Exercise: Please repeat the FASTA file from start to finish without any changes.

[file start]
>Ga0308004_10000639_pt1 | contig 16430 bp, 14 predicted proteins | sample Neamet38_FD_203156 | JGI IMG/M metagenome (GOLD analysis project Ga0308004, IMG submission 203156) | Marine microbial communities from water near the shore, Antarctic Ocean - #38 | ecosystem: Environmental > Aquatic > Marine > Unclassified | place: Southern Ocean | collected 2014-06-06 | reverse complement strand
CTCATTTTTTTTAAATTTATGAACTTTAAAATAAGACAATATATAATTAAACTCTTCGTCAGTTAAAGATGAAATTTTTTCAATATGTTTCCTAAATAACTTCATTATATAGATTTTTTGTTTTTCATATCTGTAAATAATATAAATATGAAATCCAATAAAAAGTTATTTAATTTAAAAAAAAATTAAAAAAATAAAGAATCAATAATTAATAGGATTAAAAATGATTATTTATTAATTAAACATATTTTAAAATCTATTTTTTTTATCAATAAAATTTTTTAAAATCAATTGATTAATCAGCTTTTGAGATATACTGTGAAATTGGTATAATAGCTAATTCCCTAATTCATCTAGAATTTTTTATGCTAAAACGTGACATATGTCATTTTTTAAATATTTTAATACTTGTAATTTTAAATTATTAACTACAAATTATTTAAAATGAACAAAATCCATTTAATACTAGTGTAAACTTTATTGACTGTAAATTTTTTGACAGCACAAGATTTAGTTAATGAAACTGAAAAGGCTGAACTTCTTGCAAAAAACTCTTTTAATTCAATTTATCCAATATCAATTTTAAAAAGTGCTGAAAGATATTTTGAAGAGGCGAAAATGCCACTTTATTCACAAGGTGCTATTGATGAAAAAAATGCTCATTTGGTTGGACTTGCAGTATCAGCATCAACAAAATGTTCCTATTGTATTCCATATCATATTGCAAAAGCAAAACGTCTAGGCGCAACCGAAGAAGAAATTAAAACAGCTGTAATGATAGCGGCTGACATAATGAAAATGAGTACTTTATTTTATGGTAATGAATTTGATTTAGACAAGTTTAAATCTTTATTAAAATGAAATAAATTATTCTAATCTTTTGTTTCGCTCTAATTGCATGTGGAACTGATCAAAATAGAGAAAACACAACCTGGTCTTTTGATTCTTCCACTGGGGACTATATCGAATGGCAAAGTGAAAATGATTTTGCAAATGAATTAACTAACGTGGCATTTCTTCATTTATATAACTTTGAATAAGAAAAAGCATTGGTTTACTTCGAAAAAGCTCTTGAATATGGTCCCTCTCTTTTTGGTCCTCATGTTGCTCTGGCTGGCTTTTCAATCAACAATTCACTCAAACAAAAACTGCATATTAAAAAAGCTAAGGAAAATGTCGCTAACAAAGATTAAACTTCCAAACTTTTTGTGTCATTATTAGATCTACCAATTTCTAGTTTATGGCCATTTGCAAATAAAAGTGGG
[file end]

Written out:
>Ga0308004_10000639_pt1 | contig 16430 bp, 14 predicted proteins | sample Neamet38_FD_203156 | JGI IMG/M metagenome (GOLD analysis project Ga0308004, IMG submission 203156) | Marine microbial communities from water near the shore, Antarctic Ocean - #38 | ecosystem: Environmental > Aquatic > Marine > Unclassified | place: Southern Ocean | collected 2014-06-06 | reverse complement strand
CTCATTTTTTTTAAATTTATGAACTTTAAAATAAGACAATATATAATTAAACTCTTCGTCAGTTAAAGATGAAATTTTTTCAATATGTTTCCTAAATAACTTCATTATATAGATTTTTTGTTTTTCATATCTGTAAATAATATAAATATGAAATCCAATAAAAAGTTATTTAATTTAAAAAAAAATTAAAAAAATAAAGAATCAATAATTAATAGGATTAAAAATGATTATTTATTAATTAAACATATTTTAAAATCTATTTTTTTTATCAATAAAATTTTTTAAAATCAATTGATTAATCAGCTTTTGAGATATACTGTGAAATTGGTATAATAGCTAATTCCCTAATTCATCTAGAATTTTTTATGCTAAAACGTGACATATGTCATTTTTTAAATATTTTAATACTTGTAATTTTAAATTATTAACTACAAATTATTTAAAATGAACAAAATCCATTTAATACTAGTGTAAACTTTATTGACTGTAAATTTTTTGACAGCACAAGATTTAGTTAATGAAACTGAAAAGGCTGAACTTCTTGCAAAAAACTCTTTTAATTCAATTTATCCAATATCAATTTTAAAAAGTGCTGAAAGATATTTTGAAGAGGCGAAAATGCCACTTTATTCACAAGGTGCTATTGATGAAAAAAATGCTCATTTGGTTGGACTTGCAGTATCAGCATCAACAAAATGTTCCTATTGTATTCCATATCATATTGCAAAAGCAAAACGTCTAGGCGCAACCGAAGAAGAAATTAAAACAGCTGTAATGATAGCGGCTGACATAATGAAAATGAGTACTTTATTTTATGGTAATGAATTTGATTTAGACAAGTTTAAATCTTTATTAAAATGAAATAAATTATTCTAATCTTTTGTTTCGCTCTAATTGCATGTGGAACTGATCAAAATAGAGAAAACACAACCTGGTCTTTTGATTCTTCCACTGGGGACTATATCGAATGGCAAAGTGAAAATGATTTTGCAAATGAATTAACTAACGTGGCATTTCTTCATTTATATAACTTTGAATAAGAAAAAGCATTGGTTTACTTCGAAAAAGCTCTTGAATATGGTCCCTCTCTTTTTGGTCCTCATGTTGCTCTGGCTGGCTTTTCAATCAACAATTCACTCAAACAAAAACTGCATATTAAAAAAGCTAAGGAAAATGTCGCTAACAAAGATTAAACTTCCAAACTTTTTGTGTCATTATTAGATCTACCAATTTCTAGTTTATGGCCATTTGCAAATAAAAGTGGG